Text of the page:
80% of employers Google job seekers before inviting them in for an interview. Shop Talk looks at some strategies that can influence what is found in this process. Also up for discussion, the eight reasons why you might turn down a job offer. Not too surprisingly, Googling yourself is step number one. Join the conversation at 866-305-6887.
We covered why good story telling is essential to boosting your candidacy when it comes to interviewing. This, my friends, is easier said than done. That’s why it’s time to introduce the C.A.R. technique: a fantastic way to supercharge your interviewing chops and leave the competition in the dust.
So what does the acronym C.A.R. stand for? C = Challenge, A = Action, and R = Result. Together, they form a framework for your work experience that is logical and useful to the recipient. It’s easy to master, and it can be your best tool for making an impact during an interview. Full Story »
Children today are cossetted and pressured in equal measure. Without the freedom to play they will never grow up
When I was a child in the 1950s, my friends and I had two educations. We had school (which was not the big deal it is today), and we also had what I call a hunter-gather education. We played in mixed-age neighbourhood groups almost every day after school, often until dark. We played all weekend and all summer long. We had time to explore in all sorts of ways, and also time to become bored and figure out how to overcome boredom, time to get into trouble and find our way out of it, time to daydream, time to immerse ourselves in hobbies, and time to read comics and whatever else we wanted to read rather than the books assigned to us. What I learnt in my hunter-gatherer education has been far more valuable to my adult life than what I learnt in school, and I think others in my age group would say the same if they took time to think about it. Full Story »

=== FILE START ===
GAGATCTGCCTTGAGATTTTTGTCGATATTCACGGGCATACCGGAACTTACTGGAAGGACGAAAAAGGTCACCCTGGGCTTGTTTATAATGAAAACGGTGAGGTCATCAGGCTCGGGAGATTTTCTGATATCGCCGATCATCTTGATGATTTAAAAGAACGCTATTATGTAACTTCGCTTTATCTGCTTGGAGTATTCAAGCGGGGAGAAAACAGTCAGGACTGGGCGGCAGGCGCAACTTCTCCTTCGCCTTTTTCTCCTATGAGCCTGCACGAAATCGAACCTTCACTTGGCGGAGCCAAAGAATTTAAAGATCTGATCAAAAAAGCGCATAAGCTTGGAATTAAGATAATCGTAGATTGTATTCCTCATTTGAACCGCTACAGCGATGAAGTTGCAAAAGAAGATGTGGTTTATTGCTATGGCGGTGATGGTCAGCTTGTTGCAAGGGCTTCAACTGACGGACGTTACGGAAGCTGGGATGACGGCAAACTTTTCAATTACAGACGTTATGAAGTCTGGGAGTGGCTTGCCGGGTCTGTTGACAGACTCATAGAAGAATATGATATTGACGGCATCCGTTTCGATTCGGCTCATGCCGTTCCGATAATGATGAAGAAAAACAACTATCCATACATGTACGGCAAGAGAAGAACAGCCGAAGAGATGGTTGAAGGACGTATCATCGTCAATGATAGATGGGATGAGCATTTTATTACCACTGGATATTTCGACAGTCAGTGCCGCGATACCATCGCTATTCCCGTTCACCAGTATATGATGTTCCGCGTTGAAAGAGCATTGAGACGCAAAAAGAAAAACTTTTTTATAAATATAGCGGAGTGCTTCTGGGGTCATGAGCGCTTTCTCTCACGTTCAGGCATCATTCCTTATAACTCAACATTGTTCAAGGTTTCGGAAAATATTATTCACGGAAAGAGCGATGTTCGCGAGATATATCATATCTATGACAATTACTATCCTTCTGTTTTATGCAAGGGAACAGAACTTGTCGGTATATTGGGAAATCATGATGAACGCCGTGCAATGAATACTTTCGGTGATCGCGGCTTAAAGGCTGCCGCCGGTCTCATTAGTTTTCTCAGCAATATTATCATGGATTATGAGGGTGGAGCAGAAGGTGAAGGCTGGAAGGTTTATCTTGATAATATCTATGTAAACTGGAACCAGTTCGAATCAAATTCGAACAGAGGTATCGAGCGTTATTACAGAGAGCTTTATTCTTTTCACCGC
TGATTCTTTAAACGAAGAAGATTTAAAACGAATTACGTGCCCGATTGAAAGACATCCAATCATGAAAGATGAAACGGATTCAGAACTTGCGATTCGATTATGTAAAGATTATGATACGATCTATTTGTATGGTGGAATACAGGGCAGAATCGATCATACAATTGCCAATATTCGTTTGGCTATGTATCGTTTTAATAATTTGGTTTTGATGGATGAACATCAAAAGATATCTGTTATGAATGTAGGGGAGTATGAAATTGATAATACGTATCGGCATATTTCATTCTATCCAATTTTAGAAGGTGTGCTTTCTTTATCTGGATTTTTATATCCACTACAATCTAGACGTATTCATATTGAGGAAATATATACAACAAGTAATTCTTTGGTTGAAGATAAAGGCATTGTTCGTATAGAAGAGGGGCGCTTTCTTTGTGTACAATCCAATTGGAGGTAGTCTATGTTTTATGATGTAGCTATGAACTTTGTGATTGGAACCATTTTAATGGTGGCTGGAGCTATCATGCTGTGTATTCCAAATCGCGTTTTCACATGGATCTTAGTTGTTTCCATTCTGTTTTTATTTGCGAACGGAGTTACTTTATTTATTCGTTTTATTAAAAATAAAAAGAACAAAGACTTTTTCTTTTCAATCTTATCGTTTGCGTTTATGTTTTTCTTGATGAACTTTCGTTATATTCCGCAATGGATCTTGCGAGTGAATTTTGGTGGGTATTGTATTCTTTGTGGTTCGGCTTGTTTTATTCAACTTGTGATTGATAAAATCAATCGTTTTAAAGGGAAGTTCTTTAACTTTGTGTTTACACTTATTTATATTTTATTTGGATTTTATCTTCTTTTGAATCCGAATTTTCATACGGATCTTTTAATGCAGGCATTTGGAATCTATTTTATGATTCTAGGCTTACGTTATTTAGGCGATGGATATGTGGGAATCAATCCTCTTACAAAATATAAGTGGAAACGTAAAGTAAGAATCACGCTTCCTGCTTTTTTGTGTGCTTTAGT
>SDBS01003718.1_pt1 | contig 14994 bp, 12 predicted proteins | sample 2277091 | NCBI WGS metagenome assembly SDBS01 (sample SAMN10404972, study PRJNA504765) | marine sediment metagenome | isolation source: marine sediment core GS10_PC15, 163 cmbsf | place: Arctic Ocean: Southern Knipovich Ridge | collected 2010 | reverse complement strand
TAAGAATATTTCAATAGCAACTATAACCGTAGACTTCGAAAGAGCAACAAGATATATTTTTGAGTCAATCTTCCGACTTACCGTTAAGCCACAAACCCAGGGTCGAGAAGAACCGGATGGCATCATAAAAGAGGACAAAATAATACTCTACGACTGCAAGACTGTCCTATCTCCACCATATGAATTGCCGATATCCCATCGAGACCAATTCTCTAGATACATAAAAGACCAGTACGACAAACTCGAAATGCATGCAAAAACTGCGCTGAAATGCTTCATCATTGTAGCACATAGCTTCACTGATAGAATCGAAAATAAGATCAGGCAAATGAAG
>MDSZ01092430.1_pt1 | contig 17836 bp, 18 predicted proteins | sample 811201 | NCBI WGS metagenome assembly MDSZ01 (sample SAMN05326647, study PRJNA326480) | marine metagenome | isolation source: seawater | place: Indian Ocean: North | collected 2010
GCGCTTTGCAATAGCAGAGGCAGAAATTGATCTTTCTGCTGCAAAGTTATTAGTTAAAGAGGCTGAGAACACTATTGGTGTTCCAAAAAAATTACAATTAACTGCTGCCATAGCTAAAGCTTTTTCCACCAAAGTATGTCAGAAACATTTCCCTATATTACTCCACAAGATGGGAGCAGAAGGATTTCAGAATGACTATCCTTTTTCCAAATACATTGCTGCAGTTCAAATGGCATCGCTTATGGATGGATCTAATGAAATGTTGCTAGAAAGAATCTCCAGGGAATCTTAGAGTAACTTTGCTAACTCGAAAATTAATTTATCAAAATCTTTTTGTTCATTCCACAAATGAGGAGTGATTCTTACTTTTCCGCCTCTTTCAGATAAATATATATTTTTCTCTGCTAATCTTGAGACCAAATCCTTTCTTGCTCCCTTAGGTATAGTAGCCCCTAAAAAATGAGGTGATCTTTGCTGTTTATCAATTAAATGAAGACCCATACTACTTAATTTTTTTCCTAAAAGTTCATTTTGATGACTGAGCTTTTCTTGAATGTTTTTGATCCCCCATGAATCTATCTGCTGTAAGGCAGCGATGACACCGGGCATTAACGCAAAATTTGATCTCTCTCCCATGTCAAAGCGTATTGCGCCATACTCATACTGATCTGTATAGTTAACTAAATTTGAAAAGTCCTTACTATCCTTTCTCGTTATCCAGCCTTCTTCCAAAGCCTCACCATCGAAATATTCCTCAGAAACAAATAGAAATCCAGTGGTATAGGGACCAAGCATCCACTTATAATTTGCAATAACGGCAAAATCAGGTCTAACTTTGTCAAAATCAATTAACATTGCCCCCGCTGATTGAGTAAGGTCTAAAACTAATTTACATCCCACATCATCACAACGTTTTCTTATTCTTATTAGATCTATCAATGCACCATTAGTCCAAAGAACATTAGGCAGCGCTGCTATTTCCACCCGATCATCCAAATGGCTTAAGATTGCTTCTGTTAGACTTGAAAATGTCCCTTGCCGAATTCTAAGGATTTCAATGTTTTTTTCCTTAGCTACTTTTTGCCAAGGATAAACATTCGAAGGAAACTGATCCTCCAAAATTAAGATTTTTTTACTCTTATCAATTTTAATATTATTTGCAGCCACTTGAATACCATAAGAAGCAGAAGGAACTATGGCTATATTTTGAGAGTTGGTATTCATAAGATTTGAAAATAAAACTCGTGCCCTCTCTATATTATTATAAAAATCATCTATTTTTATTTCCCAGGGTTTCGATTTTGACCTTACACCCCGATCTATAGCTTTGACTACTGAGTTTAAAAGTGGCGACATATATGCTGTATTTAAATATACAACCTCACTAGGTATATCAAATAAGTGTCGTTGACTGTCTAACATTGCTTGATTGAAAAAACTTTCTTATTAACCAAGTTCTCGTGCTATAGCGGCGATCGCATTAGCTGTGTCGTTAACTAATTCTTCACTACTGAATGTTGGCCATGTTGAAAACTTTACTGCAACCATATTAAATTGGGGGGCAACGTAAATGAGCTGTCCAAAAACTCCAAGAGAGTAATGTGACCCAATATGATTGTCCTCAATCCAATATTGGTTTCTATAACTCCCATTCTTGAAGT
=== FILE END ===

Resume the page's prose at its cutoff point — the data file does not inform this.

Whether representing your advertising agency in a sales meeting or sitting down for a job interview, you’ve probably stumbled like a drunk with rock-filled shoes through the easiest request on the planet: “Tell me about yourself.” Why is this so hard to answer well? After all, nobody knows you better than you do. Right?
Are you boring? I’d guess you’re a lot more interesting than you think. The real reason you have a hard time talking about yourself is because you haven’t audited your life lately. You’re not prepared. When you’re not prepared, you say vague things. And when you say vague things, you’re forgettable. And when you’re forgettable, you don’t get the business (or job). Full Story »
Like dozens of other brick-and-mortar retailers, Nordstrom wanted to learn more about its customers — how many came through the doors, how many were repeat visitors — the kind of information that e-commerce sites like Amazon have in spades. So last fall the company started testing new technology that allowed it to track customers’ movements by following the Wi-Fi signals from their smartphones.
But when Nordstrom posted a sign telling customers it was tracking them, shoppers were unnerved.
“We did hear some complaints,” said Tara Darrow, a spokeswoman for the store. Nordstrom ended the experiment in May, she said, in part because of the comments.
Nordstrom’s experiment is part of a movement by retailers to gather data about in-store shoppers’ behavior and moods, using video surveillance and signals from their cellphones and apps to learn information as varied as their sex, how many minutes they spend in the candy aisle and how long they look at merchandise before buying it. Full Article »
In the month since two men violently shoved him to the ground and stole his iPhone 5, Dalton Huckaby has almost completely stopped calling his mother. It usually takes him a full day to text his friends back. Nothing personal, but Mr. Huckaby is just too frightened to take his replacement iPhone out in public.
“I never thought this would happen to me,” said Mr. Huckaby, 39, a personal trainer, who since the robbery, which he called an iCrime, has become the kind of person who patrols his neighborhood streets in San Francisco warning strangers about the dangers of using their smartphones out in the open.
Phone theft, especially of Apple’s coveted iPhones, has increased sharply in recent years. Last year, nearly half of all robberies in San Francisco involved a smartphone.
So, how do people like Mr. Huckaby deal with the stress after a phone theft? How do you dodge robbers in the first place? And what should you do if your phone is stolen? Full Article »